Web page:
A shelter-in-place plan

It’s also important to establish a shelter-in-place plan for situations where it is safer to stay inside, instead of evacuating. A dangerous tornado is one example. In that case, determine a place of shelter, ideally a basement or storm cellar. If those aren’t available, an interior room or hallway on the building’s lowest floor is ideal. Stay away from doors and windows at all costs. Remaining in the center of the room provides the best chances for avoiding injury.

Similarly, a chemical attack is very rare but still needs to be considered. In this case, you will need to seal the room. Choose a room with as few windows as possible. Turn off any fans or air conditioning and seal all openings with plastic sheeting and duct tape. From here, use the TV, radio or internet to determine when it’s safe to emerge.

Fiscal damage control

After establishing your employee disaster management plan, you can regard limiting financial damage in case of a natural disaster. Twenty-five percent of small businesses do not reopen after a major disaster, primarily due to lack of foresight.

Fiscal damage control involves reviewing your insurance coverage. This means checking to see if it covers major damage due to a natural disaster. If your policy doesn’t significantly cover natural disasters, you may want to consider a pricier, though more comprehensive, plan. Also, be aware of what records your insurance provider will need after a disaster, and store them somewhere secure—preferably offsite.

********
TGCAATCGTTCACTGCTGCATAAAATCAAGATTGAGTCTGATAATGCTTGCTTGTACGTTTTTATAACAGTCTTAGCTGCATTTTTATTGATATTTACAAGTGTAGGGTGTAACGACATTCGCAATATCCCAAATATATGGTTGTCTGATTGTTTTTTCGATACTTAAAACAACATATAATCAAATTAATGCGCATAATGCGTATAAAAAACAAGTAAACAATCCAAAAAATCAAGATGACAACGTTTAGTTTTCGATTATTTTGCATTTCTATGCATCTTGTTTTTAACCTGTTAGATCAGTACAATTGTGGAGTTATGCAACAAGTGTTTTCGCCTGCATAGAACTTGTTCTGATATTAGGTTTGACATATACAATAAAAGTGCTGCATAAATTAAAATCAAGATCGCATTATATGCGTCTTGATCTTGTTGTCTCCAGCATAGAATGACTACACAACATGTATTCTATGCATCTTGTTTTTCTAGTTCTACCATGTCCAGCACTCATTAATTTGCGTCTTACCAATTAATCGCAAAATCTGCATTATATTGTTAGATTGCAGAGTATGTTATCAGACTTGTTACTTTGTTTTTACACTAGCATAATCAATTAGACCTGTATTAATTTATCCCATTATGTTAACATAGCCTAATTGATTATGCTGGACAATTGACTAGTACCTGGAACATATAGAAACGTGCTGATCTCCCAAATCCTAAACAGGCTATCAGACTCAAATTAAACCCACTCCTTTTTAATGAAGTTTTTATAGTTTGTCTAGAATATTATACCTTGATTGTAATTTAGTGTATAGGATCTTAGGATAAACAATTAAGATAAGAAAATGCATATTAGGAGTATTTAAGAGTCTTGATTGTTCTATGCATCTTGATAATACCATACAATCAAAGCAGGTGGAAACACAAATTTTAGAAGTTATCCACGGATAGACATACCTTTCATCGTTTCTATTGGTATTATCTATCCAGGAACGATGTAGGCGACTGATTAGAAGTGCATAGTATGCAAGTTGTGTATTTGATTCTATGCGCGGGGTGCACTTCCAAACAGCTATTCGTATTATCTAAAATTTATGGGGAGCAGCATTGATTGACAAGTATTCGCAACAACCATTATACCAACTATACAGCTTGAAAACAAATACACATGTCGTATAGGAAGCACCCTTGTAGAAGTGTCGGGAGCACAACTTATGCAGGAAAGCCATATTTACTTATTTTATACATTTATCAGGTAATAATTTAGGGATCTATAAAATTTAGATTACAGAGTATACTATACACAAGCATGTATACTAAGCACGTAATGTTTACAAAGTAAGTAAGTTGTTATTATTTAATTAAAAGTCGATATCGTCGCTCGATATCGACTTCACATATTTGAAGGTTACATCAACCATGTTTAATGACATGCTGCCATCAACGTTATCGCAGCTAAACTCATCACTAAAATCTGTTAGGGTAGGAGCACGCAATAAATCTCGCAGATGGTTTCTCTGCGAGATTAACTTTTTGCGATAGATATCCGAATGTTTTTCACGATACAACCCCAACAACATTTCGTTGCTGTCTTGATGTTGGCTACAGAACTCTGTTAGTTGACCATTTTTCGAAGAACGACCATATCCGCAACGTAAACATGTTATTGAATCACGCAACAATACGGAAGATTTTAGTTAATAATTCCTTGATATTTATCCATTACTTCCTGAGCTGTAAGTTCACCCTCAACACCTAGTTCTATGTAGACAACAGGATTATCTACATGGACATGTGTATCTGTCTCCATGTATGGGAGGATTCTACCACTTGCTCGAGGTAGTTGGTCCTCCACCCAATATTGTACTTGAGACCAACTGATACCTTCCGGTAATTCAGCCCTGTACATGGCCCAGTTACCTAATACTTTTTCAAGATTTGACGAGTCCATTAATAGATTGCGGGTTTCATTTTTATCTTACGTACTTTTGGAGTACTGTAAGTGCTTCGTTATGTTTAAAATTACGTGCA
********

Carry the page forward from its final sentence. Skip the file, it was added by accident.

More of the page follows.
In case of a natural disaster that wipes out computers, it’s a good practice for businesses to operate from the cloud, so physical destruction has no impact on the data. Additionally, the cloud will enable employees to continue working beyond a natural disaster, from home if need be. The safe storage and collaborative abilities of cloud storage make it a recommended platform that prevents against data loss in case of a natural disaster.

Additionally, it’s important to prepare for utility disruptions, which can occur for lengthy periods following a natural disaster. Prioritize the utilities that are vital to day-to-day operations—generators are a potentially worthwhile investment. These precautions, in addition to the securing of facilities and equipment, can save your business’ financial standing following a natural disaster.

DISCLAIMER: This article expresses my own ideas and opinions. Any information I have shared are from sources that I believe to be reliable and accurate. I did not receive any financial compensation in writing this post, nor do I own any shares in any company I’ve mentioned. I encourage any reader to do their own diligent research first before making any investment decisions.

Megan Ray Nichols is a freelance technical writer and the editor of Schooled By Science, a blog dedicated to discussing the latest scientific news and discoveries. She regularly contributes to IMPO Magazine, American Machinist and Cerasis. When she isn't writing, Megan enjoys going to the gym, watching MARVEL movies or curling up with a good book.